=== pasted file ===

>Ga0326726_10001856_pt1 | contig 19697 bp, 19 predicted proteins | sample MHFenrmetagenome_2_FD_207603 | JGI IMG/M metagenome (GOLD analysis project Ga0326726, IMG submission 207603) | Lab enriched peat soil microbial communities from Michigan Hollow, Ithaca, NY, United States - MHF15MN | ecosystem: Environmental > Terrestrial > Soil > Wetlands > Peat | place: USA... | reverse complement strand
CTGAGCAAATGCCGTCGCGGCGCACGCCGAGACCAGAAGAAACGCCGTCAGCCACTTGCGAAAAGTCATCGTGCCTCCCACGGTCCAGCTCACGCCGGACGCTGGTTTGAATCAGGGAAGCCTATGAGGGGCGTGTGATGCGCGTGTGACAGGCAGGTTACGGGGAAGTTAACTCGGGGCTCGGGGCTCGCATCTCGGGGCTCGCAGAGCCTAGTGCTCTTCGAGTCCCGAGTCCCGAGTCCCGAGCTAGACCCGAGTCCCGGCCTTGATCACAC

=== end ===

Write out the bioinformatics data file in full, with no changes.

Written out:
>Ga0326726_10001856_pt1 | contig 19697 bp, 19 predicted proteins | sample MHFenrmetagenome_2_FD_207603 | JGI IMG/M metagenome (GOLD analysis project Ga0326726, IMG submission 207603) | Lab enriched peat soil microbial communities from Michigan Hollow, Ithaca, NY, United States - MHF15MN | ecosystem: Environmental > Terrestrial > Soil > Wetlands > Peat | place: USA... | reverse complement strand
CTGAGCAAATGCCGTCGCGGCGCACGCCGAGACCAGAAGAAACGCCGTCAGCCACTTGCGAAAAGTCATCGTGCCTCCCACGGTCCAGCTCACGCCGGACGCTGGTTTGAATCAGGGAAGCCTATGAGGGGCGTGTGATGCGCGTGTGACAGGCAGGTTACGGGGAAGTTAACTCGGGGCTCGGGGCTCGCATCTCGGGGCTCGCAGAGCCTAGTGCTCTTCGAGTCCCGAGTCCCGAGTCCCGAGCTAGACCCGAGTCCCGGCCTTGATCACAC